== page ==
Time for a final 2019 wrap up, this time the books I read last year. To start quick summaries of the final four books I read in December.

Killing Floor – Lee Child
I’ve seen the Jack Reacher books in airport bookstores, at grocery stores, and in other locations over the years that made me dismiss them as just another pulpy, low-brow series. Sometime this fall, though, I read in a rather respectable publication that Lee Child’s series was actually quite good. I made a note to check them out.

This was the very first Jack Reacher novel. It is violent, ridiculous, and mostly beyond belief. I probably would have loved it when I was in my teens or 20s.

That’s not to say I didn’t enjoy the book, because I did. A lot. The story is good, even with so many “Yeah, that could never actually happen,” moments. Unlike some folks, I don’t get off on revenge violence, which the book is filled with.

Where Child got me was in how he makes Reacher unlike other, similar literary bad asses. Reacher has a conscious, he has regrets, he evaluates his actions and feels remorse.

I don’t really have a problem with action novels or movies. I more have a problem with people who celebrate their impossible heroes as the apex of the modern alpha male. Child giving his main character a depth unlike so many leads in the genre will have me checking out some of the other books in the series.

A Christmas Story – Jean Shepherd
My annual read of the short stories the classic movie was based on. My girls laugh at how I read it every year. As with the movie, I nearly have it memorized and chuckle in advance of my favorite lines. This year M watched the movie with me and I tried to explain the differences between book and film. She didn’t seem as excited about them as I was, but she still sat with me for over an hour sharing the experience, something we don’t do often these days.

10:04 – Ben Lerner
I read this as I wait for my hold Lerner’s acclaimed 2019 novel, The Topeka School, to come in.

This is a wacky little novel. It is largely autobiographical. Or at least broad swaths of the story are based on Lerner’s life. At its center is an author who was raised in Topeka but lives in New York City, who has sold a novel based on a story he had published in The New Yorker. That short story is included in the book, and is in fact a short story that Lerner had published in The New Yorker. Also inserted into the text are poems and some visual art. In structure alone, the book feels very modern in its desire to throw off the traditional boundaries of what a novel is.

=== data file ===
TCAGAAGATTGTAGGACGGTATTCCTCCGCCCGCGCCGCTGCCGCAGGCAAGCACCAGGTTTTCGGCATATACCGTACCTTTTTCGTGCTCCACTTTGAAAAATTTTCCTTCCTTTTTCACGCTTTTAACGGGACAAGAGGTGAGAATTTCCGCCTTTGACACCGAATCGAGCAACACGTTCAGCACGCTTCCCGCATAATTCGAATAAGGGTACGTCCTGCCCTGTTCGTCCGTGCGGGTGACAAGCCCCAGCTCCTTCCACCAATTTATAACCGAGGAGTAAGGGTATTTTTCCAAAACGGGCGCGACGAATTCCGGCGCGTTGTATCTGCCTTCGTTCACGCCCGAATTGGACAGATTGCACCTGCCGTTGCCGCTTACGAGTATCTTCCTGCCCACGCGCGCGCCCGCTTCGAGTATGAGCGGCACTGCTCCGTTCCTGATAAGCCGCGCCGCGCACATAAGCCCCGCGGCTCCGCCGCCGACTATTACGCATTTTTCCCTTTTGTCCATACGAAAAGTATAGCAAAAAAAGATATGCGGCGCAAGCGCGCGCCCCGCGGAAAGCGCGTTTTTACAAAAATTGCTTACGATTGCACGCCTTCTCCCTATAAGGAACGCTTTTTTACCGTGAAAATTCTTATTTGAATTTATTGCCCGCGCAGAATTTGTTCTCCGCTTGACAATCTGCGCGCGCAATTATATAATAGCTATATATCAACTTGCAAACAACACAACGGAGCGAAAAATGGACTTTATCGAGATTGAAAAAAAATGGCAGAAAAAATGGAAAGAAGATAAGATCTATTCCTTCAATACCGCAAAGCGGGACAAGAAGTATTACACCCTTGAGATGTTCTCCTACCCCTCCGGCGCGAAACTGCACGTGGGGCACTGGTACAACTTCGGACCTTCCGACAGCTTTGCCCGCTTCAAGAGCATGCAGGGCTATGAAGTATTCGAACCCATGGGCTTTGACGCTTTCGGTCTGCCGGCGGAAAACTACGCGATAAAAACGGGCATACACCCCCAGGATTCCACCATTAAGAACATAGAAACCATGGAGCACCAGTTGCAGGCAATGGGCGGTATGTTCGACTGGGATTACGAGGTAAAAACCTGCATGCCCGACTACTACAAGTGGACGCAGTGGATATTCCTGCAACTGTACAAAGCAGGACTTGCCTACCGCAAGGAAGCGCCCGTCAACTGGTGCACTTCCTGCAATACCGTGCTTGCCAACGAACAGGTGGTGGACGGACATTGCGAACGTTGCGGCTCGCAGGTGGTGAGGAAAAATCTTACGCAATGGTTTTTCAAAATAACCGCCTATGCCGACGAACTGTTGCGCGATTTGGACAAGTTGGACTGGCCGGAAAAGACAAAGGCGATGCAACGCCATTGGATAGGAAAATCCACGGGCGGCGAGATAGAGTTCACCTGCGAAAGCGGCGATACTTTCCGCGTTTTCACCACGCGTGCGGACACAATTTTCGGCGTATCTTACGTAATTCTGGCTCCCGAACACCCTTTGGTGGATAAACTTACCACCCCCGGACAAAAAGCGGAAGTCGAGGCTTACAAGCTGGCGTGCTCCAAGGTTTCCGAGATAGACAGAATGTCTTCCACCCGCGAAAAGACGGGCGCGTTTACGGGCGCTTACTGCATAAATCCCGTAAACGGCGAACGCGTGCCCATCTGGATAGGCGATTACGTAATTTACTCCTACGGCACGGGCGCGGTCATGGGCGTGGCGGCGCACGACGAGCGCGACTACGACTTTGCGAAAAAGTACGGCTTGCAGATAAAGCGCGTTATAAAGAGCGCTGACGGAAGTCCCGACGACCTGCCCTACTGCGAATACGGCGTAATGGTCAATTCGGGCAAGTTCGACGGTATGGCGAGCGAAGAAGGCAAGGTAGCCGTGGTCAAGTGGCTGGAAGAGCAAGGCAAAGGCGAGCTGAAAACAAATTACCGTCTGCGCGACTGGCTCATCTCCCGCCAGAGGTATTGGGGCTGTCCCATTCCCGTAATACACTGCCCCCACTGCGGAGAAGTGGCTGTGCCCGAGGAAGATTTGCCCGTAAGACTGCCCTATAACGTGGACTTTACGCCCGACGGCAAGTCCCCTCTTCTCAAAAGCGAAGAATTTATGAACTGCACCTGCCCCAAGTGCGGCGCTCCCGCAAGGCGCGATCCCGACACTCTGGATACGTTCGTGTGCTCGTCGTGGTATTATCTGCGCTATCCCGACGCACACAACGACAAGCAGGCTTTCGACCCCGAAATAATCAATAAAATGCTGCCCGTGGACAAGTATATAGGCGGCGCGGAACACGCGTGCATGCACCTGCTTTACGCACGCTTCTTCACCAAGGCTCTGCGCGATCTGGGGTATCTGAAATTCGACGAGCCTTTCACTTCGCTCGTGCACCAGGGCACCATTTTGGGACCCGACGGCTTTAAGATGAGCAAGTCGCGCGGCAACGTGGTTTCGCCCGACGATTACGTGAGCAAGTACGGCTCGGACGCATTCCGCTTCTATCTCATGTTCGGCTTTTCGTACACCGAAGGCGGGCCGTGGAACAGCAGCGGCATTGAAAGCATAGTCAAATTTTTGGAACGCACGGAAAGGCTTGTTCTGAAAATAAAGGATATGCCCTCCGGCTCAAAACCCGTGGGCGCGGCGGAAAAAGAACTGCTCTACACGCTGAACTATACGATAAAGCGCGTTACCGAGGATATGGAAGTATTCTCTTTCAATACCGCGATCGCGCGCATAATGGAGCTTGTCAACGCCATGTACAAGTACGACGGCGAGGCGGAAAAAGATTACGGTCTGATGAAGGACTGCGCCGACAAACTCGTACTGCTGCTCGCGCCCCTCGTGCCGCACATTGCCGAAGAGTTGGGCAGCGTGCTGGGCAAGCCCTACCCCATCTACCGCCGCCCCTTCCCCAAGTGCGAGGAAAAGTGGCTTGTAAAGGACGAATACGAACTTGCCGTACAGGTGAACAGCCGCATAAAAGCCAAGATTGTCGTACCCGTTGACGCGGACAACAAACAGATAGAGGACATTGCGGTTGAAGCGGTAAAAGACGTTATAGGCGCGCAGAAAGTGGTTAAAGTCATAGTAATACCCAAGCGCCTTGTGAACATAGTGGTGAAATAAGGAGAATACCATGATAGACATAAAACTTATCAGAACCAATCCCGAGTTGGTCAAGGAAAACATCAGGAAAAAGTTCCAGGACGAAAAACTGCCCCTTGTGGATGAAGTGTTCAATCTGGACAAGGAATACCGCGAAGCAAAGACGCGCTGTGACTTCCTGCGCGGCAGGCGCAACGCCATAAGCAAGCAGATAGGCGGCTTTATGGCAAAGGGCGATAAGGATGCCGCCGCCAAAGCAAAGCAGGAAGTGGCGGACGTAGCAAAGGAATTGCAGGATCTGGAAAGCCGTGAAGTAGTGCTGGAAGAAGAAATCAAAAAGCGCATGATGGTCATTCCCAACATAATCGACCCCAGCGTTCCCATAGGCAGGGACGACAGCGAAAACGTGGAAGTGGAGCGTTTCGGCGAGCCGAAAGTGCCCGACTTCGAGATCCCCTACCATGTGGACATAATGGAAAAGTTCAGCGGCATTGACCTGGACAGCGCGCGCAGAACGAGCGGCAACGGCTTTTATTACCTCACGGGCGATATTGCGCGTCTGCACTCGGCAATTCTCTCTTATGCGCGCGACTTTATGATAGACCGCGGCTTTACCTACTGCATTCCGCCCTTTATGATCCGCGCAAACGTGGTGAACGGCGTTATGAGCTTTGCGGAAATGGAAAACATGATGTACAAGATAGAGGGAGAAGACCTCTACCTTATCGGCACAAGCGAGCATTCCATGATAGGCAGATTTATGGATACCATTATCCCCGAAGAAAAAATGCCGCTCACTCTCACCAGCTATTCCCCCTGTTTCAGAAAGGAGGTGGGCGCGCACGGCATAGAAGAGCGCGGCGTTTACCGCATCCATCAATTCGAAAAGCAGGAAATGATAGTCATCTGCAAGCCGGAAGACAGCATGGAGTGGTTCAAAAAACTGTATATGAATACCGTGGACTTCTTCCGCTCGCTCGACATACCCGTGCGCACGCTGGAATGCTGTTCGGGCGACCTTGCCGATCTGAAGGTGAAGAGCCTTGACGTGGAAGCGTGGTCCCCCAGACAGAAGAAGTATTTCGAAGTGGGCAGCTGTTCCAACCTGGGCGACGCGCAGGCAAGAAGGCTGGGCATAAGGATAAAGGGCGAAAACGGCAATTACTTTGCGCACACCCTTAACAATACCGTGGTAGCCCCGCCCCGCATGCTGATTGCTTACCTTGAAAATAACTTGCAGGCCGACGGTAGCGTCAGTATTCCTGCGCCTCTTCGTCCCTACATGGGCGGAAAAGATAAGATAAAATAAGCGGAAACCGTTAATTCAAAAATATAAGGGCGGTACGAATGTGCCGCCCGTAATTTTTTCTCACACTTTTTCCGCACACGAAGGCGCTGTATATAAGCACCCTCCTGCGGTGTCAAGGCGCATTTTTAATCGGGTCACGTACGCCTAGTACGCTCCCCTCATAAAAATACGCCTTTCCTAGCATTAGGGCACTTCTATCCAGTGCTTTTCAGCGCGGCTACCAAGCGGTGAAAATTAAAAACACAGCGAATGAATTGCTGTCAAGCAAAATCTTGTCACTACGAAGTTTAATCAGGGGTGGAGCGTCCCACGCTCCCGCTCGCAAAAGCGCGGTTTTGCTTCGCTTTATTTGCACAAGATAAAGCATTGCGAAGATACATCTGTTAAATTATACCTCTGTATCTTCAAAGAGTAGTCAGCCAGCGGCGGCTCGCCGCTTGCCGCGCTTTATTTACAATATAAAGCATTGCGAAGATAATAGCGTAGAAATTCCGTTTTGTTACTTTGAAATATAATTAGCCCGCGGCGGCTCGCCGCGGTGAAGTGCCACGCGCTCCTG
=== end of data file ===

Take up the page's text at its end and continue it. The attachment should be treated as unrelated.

As for the story itself, there are many long, absolutely brilliant sections. Beyond the parts of Lerner’s life that move the plot forward, he explores situations when perception did not match reality. There is a woman who fakes a major illness to her partner. There is the cultural memory of people seeing the Challenger disaster live when very few people were watching the only network that showed the event in real time. There was Ronald Reagan’s memorable speech after the disaster, which famously quoted two lines from a poem, two lines that were in fact cribbed from two other poems. The idea that the moon landings were faked. How various fertility techniques blur the definition on who truly is a parent. How one of the most popular dinosaurs ever – the brontosaurus – never actually existed. About a woman active in Arab political causes who discovers the Lebanese man who raised her is not her father, and thus she is not Arab. And the narrator’s book itself, which is built upon fabricated correspondence between authors.

I enjoyed how Lerner challenged those contrasts between perception and reality and now I’m even more excited to read The Topeka School.

The Enemy – Lee Child
I needed one more, easy read to keep me occupied as Christmas approached and passed. I randomly picked up this Jack Reacher novel after learning that there is no proper order in the series.

This one goes back in time to when Reacher was an MP in the Army. As 1989 ends, he is abruptly transferred from Panama, where the US was in the process of invading and hunting down Manuel Noriega, to a base in North Carolina. On New Year’s Eve, a general is found dead in a hotel near a strip club and Reacher is assigned to investigate. The general’s death becomes one of several suspicious deaths, there are high-ranking officials who get in Reacher’s way, and the investigation is full of twists, turns, surprises, betrayals, etc etc etc. Another fine, quick read.

I really enjoyed the new decade angle, as it kind of mirrored where we were transitioning from ’19 to ’20. Also, it taking place during my freshman year of college brought back a lot of memories about what I was doing then, and what my expectations were for the 1990s.

OK, with that I finished the year with 52 books read, right on my book-a-week pace I like to brag about. I believe there was only one graphic novel this year, but I did read two books that L was reading for her book club, so there was some fluff. Still, solid work.

My favorites? Here are a few.
Sting-Ray Afternoons – Steve Rushin
Beastie Boys Book – Michael Diamond and Adam Horowitz
Tornado Weather – Deborah E. Kennedy
Black Leopard Red Wolf – Marlon James
The Municipalists – Seth Fried
Empty Planet – Darrel Bricker and John Ibbitson
The Nickel Boys – Colson Whitehead
Fleishman Is In Trouble – Taffy Brodesser-Akner
Prince and the Purple Rain Era Studio Sessions, 1983 and 1984 – Duane Tudahl
Daisy Jones & The Six – Taylor Jenkins Reid